Key Federal Financial Management Terms

Below are some key Federal Financial Management Terms:

  • Authorization: Act of Congress that permits Federal programs or activities to exist and recommends funding levels.
  • Appropriation: Act of Congress to provide Federal agencies with budget authority to obligate government to future outlay of cash for a specific purposes and period of time. 
  • Commitment: An administrative reservation of funds by the financial controller or resource manager triggered by a procurement or purchase request.
  • Obligation: A legal reservation fo funds that binds government to future expenditure and outlay of cash from the Treasury triggered by the signing of a contract, travel order, credit card transaction, etc. 
  • Expenditure: Issuance of a payment disbursement by electronic funds transfer, check, etc. 
  • Outlay: Payment of cash from Treasury to vendor to liquidate a financial obligation.

 

These should be helpful in understanding the Federal

financial management processes. 

 

(Credit Photo: Andy Blumenthal)

Mars On A Dime

Extra Mile
According to the Wall Street Journal that compares with $671M that it cost NASA (which arrived just 3 days earlier than India’s) and the European Space Agency’s mission that cost $386M in 2003,



But aside from the Indian’s being able to achieve a Mars mission at a tenth the cost of what we did, BBC reported that they also did it $26M cheaper than even the cost of the science fiction movie Gravity with Sandra Bullock about the International Space Station. 



While we clearly go the extra mile and are able to do great things–why does it always cost us so much to get there?



Perhaps, you can say that we are somehow more diligent or careful in our work (i.e. putting a premium on safety) or that it’s just the higher cost of labor in this country or that we are early innovators and incur the costs of research and development that others than leverage. 



However, even though we are considered a very wealthy nation, it is fair to ask whether we are managing our wealth with discretion and an eye to the future or do we just take it for granted and are wasteful with it?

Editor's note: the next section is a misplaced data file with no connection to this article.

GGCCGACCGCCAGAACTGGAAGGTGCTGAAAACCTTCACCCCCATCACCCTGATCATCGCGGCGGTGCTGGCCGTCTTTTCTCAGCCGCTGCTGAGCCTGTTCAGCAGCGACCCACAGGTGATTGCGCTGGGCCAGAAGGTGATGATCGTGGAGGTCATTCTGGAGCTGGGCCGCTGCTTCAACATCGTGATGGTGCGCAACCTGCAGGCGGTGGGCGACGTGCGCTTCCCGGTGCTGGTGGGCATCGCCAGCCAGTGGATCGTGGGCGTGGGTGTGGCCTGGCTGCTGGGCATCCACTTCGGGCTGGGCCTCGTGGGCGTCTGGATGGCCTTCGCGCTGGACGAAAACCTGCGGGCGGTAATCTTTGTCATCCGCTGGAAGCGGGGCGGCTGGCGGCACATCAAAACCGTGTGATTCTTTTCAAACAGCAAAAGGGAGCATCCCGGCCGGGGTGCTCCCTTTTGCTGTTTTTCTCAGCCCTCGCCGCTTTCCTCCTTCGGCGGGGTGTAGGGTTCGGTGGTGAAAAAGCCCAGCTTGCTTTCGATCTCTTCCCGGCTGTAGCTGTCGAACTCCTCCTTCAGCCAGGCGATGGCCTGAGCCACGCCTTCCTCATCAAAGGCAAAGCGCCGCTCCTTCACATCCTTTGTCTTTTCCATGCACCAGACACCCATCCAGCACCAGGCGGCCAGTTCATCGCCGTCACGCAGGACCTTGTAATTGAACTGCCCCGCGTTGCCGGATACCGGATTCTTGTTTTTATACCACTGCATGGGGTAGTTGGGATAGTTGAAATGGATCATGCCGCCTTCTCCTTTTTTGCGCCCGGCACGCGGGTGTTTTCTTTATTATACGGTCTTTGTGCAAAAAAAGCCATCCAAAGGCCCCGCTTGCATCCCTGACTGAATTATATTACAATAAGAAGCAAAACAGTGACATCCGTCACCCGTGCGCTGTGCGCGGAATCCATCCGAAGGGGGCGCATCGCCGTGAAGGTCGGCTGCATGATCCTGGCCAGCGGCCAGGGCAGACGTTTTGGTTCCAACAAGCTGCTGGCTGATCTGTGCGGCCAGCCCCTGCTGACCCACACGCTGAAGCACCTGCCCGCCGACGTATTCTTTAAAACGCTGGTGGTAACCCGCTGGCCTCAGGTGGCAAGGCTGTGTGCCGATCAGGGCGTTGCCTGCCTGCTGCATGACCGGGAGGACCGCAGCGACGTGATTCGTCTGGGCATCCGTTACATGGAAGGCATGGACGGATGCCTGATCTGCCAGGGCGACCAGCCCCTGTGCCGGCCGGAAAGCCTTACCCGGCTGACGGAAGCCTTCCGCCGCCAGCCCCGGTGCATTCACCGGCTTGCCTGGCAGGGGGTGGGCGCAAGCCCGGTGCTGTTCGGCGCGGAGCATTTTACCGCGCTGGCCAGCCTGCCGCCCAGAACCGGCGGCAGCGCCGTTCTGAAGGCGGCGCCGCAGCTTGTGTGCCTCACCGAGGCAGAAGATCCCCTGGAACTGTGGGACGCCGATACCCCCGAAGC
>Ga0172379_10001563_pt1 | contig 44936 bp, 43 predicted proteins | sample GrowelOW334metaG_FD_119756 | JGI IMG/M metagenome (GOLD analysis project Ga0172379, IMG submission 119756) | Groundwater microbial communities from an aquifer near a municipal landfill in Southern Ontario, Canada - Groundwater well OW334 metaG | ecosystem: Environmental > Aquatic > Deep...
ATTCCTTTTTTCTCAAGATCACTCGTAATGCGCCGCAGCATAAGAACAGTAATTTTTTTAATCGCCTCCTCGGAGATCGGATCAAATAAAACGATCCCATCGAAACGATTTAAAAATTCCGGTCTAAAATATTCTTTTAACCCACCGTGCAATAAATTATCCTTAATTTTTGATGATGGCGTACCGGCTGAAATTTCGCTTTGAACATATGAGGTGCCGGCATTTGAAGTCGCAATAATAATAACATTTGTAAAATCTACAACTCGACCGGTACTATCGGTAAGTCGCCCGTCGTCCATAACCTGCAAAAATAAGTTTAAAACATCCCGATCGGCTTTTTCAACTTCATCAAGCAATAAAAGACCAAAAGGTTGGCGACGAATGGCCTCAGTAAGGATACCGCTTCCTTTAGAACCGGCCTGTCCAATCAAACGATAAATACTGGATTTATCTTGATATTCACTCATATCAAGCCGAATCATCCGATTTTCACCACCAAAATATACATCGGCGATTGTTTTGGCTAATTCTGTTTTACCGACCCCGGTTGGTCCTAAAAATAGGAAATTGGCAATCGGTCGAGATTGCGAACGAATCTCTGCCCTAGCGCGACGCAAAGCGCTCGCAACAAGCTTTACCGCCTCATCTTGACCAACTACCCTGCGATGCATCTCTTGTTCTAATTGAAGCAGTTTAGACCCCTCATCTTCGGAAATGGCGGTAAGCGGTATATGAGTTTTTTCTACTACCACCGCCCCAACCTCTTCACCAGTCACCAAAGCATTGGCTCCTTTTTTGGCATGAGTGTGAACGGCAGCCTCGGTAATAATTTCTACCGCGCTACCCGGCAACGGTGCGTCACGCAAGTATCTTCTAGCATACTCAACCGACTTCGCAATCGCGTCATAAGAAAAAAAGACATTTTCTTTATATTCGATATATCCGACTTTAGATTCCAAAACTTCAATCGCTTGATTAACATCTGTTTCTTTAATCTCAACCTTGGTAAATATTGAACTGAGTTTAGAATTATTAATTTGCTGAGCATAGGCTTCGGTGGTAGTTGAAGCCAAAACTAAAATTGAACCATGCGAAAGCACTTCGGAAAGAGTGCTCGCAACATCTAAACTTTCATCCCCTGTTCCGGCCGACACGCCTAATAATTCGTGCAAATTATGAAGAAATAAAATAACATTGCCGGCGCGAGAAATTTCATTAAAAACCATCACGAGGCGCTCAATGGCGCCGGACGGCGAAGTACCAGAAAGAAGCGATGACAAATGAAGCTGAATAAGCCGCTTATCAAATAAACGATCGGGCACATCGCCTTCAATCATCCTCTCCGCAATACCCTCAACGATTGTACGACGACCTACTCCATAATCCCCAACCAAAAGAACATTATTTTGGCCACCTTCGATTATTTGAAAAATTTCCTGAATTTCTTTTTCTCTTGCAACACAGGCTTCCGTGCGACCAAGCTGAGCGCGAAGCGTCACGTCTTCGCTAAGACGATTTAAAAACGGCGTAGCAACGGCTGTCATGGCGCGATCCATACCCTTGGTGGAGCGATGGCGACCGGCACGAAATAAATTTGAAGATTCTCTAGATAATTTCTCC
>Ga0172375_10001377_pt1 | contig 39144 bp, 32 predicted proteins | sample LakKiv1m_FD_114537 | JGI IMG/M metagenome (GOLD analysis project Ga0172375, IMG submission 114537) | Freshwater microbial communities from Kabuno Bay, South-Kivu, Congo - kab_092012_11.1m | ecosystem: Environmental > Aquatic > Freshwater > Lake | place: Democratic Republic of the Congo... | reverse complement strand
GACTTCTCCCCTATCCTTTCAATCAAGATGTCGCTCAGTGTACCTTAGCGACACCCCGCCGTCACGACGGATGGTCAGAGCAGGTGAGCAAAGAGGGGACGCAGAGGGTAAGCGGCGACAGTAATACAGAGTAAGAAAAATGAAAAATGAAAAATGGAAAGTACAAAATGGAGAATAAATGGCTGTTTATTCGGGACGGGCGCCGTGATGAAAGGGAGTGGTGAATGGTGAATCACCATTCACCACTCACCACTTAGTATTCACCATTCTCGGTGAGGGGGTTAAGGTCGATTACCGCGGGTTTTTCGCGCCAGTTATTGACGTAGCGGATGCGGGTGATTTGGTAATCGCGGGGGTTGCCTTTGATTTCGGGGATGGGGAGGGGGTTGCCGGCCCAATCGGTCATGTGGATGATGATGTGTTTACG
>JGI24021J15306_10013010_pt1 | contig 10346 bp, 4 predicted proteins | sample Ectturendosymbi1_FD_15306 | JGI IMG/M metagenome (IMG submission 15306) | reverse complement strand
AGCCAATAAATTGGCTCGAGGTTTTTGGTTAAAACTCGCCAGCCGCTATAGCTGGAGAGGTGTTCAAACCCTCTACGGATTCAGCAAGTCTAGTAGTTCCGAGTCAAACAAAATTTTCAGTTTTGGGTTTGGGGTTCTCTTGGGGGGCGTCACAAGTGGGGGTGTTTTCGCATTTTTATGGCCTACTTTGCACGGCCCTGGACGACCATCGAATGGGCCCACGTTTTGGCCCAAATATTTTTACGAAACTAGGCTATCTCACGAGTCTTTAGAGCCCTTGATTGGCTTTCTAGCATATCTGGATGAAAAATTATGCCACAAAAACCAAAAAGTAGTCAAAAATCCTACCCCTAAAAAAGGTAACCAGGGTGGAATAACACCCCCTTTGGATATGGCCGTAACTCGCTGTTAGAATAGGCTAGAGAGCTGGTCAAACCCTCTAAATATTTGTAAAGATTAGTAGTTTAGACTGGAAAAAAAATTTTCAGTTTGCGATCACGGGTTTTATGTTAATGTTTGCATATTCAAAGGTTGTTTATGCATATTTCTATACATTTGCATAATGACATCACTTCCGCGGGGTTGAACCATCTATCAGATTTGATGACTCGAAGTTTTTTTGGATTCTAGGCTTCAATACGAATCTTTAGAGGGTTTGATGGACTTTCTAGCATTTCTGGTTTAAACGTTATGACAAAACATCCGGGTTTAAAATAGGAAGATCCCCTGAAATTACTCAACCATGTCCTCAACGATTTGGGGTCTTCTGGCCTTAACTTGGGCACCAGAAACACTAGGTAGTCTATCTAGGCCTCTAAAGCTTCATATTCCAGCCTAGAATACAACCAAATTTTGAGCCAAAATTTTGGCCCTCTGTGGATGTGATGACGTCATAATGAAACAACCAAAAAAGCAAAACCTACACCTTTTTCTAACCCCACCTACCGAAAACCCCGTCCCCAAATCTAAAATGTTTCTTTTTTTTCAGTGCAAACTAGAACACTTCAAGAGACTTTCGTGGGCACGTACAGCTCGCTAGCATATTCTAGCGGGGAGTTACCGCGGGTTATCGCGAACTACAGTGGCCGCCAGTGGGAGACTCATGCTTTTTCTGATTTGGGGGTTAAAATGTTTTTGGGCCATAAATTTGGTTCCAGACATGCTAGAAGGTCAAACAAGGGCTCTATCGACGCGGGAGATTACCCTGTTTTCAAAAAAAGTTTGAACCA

With a $3.9 trillion federal government budget (note, this is a full 21% of the entire U.S. economy/GDP), we are talking about some serious money, and we should be getting the most for it.



Unfortunately, the gravy train extends from certain “Beltway Bandit” contractors–e.g. remember the $640 toilet seats, $7,600 coffee makers, and $436 hammers uncovered by the Project on Government Oversight–and apparently all the way to mission Mars. 😉



(Source Photo: Andy Blumenthal)

10 Ways To Improve Federal Technology

10 Ways To Improve Federal Technology

While it’s good to improve government services through advances in information technology, we also need to do better with what we have, which is our own valuable IT human capital.

In the Wall Street Journal today, the “health-site woes” are spurring a push for changes to federal technology, including the possibility of a “federal unit dedicated to big tech projects.”

Whether or not we carve our a separate big tech project unit, we can do so much to improve success in all our agencies by valuing our people and motivating them to succeed.

As democracy and capitalism have taught us, we need people to be free to innovate and reward them appropriately.

While the grass may look greener in Silicon Valley, our challenge is to utilize all our resources in whatever part of the country they reside, whether they be government or private sector workers.

Ultimately, like most things, this is a human challenge, and not just a technology issue.

Hence, I developed the above comic strip to demonstrate 10 Ways to Improve Federal Technology, so we can all succeed together. 😉

(Source Cartoon [click here to enlarge]: Andy Blumenthal)

Government Shutdown – On The Street

Government Shutdown - On The Street

Day #3 of the Federal Government Shutdown.

I am reminded on the streets of D.C. that there are many others hurting and in need.

Pictured here are some hardworking folks striking against “unfair labor” practices.

They’re up early and are standing there ready, presumably willing, and able to work.